The women stopped going out on campus alone and would not leave the house after dark. This hostility reached crisis point at 4pm on 18th November 1870 when the women arrived at Surgeon’s Hall on Nicolson Street, Edinburgh to sit an Anatomy exam. They found their route blocked by a baying mob of over two hundred students and locals hurling mud, rubbish and insults at them.
This was a major turning point in the campaign as many male students were horrified by the way the women were treated that afternoon and began to organise themselves into teams of bodyguards to escort them around campus.
The riot made national headlines and won the women many new supporters. The Committee for Securing a Medical Education to the Women in Edinburgh was set up with over three hundred influential members including Charles Darwin.
The campaign was hard fought throughout the following three years but ended in the courts, with the Lord Ordinary’s verdict that the University had acted ‘illegally’ in matriculating the women in the first place.
… this is not the first time, and I suppose it will not be the last, when grave and wise men will be found defending a dying tyranny.  – Professor Masson
Sophia Jex-Blake, herself, did not consider the Edinburgh campaign a failure. “I believe that it was the seed sown in tears in Edinburgh that was reaped in joy elsewhere”. 
The women had successfully challenged the widely held assumptions regarding women’s intelligence and had shown that they were more than competent to meet the challenges of the medical profession.
In 1869, they met with an equal, opposite and determined resistance. However, the ‘chariot wheels of progress’ were in motion and the momentum would prove unstoppable.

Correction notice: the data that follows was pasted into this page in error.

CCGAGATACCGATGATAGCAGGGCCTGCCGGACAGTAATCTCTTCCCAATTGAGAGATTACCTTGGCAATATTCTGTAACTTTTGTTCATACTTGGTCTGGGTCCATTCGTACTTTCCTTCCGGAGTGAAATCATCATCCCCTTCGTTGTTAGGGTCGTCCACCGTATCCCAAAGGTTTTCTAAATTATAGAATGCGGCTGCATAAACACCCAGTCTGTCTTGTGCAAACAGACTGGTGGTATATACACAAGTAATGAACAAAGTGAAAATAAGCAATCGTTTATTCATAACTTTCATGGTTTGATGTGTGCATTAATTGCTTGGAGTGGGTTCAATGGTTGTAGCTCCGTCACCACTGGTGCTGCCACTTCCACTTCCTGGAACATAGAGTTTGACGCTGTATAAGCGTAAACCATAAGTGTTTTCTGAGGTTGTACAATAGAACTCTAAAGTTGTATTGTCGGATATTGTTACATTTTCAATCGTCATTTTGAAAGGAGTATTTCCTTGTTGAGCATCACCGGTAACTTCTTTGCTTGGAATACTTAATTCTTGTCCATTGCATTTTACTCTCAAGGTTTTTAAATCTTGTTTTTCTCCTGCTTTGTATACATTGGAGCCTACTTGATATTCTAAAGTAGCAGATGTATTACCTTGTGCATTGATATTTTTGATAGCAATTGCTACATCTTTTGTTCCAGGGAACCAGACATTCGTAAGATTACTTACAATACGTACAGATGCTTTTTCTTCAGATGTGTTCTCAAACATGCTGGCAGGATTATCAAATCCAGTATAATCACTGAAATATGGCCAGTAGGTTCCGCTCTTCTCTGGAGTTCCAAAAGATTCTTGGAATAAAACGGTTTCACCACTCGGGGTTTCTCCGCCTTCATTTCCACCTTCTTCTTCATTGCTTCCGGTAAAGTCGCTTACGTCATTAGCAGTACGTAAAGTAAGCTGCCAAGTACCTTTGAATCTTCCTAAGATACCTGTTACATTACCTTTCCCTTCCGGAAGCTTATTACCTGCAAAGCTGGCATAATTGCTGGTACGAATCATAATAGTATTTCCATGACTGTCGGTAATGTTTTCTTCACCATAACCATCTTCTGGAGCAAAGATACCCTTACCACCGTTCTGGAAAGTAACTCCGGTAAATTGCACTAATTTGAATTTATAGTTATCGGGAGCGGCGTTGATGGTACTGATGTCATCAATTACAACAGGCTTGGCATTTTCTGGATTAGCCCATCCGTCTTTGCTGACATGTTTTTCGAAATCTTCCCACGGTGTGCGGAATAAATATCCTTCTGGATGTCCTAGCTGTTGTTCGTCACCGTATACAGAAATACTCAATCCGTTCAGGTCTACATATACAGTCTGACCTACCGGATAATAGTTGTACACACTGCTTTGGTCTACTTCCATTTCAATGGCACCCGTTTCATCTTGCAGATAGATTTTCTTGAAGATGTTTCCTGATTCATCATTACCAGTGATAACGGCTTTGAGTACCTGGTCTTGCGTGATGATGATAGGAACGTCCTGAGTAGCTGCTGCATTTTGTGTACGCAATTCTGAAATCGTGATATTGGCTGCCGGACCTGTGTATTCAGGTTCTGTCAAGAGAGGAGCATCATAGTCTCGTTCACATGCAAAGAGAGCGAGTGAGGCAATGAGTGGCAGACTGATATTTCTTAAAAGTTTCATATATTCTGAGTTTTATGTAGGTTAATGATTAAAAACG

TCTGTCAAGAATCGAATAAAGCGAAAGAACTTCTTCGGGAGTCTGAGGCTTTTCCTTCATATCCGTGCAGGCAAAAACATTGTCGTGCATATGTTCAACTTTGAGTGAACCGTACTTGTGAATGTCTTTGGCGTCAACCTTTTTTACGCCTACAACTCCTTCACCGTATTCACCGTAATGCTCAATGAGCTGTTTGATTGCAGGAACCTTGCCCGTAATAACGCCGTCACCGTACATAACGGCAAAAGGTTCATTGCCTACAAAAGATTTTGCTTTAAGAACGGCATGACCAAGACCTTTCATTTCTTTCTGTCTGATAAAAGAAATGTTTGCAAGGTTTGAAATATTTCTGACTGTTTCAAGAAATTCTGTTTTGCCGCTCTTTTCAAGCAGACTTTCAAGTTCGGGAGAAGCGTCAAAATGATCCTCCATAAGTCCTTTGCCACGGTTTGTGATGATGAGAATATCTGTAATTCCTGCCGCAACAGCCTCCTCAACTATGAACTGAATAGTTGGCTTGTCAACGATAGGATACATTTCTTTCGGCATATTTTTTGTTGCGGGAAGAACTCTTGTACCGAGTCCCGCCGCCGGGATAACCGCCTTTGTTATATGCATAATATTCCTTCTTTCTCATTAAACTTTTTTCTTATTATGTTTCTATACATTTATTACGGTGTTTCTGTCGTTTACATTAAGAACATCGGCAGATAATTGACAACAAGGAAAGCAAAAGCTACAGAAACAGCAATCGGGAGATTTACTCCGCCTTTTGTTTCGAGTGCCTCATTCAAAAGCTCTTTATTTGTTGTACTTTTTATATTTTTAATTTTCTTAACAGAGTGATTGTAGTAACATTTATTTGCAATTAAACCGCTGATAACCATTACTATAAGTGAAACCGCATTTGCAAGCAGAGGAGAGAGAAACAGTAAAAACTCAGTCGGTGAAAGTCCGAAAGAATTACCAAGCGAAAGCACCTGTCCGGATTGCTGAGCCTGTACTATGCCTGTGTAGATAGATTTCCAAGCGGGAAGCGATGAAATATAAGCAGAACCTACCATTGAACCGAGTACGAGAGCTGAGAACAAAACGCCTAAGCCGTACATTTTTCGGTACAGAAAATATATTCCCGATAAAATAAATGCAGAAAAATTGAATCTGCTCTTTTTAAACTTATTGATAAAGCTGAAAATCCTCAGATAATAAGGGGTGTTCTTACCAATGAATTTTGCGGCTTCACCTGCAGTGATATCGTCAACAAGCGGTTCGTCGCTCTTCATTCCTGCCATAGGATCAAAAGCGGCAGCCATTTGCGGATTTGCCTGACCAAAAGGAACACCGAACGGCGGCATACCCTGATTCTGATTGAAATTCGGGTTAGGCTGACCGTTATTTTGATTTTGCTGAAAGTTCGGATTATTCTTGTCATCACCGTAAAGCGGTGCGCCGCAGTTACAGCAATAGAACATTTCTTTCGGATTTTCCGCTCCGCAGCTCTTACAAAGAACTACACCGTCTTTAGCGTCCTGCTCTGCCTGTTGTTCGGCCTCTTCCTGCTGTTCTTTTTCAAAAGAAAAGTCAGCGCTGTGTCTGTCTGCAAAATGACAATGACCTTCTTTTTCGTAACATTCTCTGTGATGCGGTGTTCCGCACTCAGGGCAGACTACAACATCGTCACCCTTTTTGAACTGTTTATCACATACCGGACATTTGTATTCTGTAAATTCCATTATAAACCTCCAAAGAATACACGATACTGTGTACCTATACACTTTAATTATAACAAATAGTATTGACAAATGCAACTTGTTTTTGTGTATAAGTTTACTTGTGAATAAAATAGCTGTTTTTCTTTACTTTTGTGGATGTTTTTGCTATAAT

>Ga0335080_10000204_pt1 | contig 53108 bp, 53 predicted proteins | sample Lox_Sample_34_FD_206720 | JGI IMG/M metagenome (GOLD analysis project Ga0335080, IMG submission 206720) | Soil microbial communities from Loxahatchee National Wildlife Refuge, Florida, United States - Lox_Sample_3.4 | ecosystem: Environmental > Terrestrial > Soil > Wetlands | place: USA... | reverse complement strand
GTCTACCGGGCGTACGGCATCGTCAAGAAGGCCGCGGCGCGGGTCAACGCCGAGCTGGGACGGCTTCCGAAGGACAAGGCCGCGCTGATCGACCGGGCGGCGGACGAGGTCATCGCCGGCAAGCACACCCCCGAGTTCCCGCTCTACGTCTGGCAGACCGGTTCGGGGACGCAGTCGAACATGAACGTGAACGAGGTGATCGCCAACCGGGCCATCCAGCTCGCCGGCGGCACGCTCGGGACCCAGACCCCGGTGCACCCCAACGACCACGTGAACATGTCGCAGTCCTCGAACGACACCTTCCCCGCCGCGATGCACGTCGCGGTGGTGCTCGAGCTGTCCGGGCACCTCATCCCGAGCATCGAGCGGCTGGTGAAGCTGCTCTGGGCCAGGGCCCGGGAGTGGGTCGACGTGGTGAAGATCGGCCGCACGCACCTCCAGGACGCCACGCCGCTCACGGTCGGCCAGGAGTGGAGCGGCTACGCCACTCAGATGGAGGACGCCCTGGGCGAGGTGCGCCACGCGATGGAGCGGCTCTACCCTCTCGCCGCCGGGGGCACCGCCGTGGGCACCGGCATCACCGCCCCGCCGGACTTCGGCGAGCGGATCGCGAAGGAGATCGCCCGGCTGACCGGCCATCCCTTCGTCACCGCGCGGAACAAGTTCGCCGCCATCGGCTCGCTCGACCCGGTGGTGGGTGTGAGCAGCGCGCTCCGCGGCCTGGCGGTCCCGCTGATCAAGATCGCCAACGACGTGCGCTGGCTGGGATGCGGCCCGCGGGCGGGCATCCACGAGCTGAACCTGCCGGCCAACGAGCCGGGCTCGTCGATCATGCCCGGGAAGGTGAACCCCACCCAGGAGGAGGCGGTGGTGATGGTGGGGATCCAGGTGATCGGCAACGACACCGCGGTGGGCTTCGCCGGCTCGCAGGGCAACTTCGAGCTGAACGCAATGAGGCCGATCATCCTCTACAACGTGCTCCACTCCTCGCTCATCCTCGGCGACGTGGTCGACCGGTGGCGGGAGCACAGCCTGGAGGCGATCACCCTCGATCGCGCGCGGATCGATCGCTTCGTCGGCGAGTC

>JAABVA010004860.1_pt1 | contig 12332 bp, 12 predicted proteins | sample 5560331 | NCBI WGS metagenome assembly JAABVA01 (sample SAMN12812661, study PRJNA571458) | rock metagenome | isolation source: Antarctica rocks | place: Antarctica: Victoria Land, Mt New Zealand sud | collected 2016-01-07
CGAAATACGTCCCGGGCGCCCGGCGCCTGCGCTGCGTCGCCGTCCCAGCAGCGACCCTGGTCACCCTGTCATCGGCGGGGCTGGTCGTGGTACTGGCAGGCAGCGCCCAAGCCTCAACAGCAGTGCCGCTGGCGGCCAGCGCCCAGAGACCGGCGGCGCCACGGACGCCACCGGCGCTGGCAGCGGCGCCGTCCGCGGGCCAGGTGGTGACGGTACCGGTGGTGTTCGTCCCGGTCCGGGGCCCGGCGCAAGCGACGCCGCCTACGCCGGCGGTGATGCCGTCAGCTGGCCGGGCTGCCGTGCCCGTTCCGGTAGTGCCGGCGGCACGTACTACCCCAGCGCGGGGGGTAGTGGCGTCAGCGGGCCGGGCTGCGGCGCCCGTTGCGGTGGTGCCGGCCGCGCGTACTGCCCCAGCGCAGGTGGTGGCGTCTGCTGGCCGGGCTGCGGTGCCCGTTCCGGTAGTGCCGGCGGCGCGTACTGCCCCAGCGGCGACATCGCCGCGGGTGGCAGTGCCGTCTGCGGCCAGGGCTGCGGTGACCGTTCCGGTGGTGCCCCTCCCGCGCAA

Dr Sophia Jex-Blake has made the greatest of all contributions to the end attained. – James Stansfeld, 1877
Women would finally, formally and legally be admitted to Universities in 1877. James Stansfeld, MP for Halifax, and one who had been closely associated with the campaign, wrote:
It is one of the lessons of the history of progress that when the time for a reform has come you cannot resist it… [Opponents] are not merely dragged at the chariot wheels of progress – they help to turn them. The strongest force, whichever way it seems to work, does most to aid. 
Throughout the world, battles are still being fought to secure the right to free and equal education for women and girls. The ability for women to seek medical care from a woman doctor is not universal, with sometimes unnecessarily catastrophic results.
Battles to secure these rights were also fought here on our doorstep by brave, persistent and dangerous women 150 years ago. They had their integrity and virtue questioned in an era when women’s virtue was valued above all else. They were humiliated, intimidated and faced a barrage of abuse simply due to the fact they stepped into a world that was not yet ready to accept them.
I work on Buccleuch Place, the same street the Edinburgh Seven lived on during their time in Edinburgh. I think often about the fortitude and grit that they showed in enduring all they endured and still excelling in their studies.
I applaud these extraordinary and dangerous women who helped push at this obstinate and intractable door and ultimately made it possible for women in every generation that followed, including myself, to enjoy the privilege of a University education and the opportunity to pursue professional careers of their choice.
 Roberts, Shirley (1993). Sophia Jex-Blake. Routledge pp. 1-3
 Margaret Todd, The Life of Sophia Jex-Blake (Macmillan, 1918) pp. 236
 The Times, 25th April 1870
 Margaret Todd, The Life of Sophia Jex-Blake (Macmillan, 1918) pp. 245
 Jex-Blake, Sophia (1886). Medical Women. MacMillan. Preface to Second Edition
 J. Stansfeld, ‘Medical women’ in Nineteenth Century, July 1877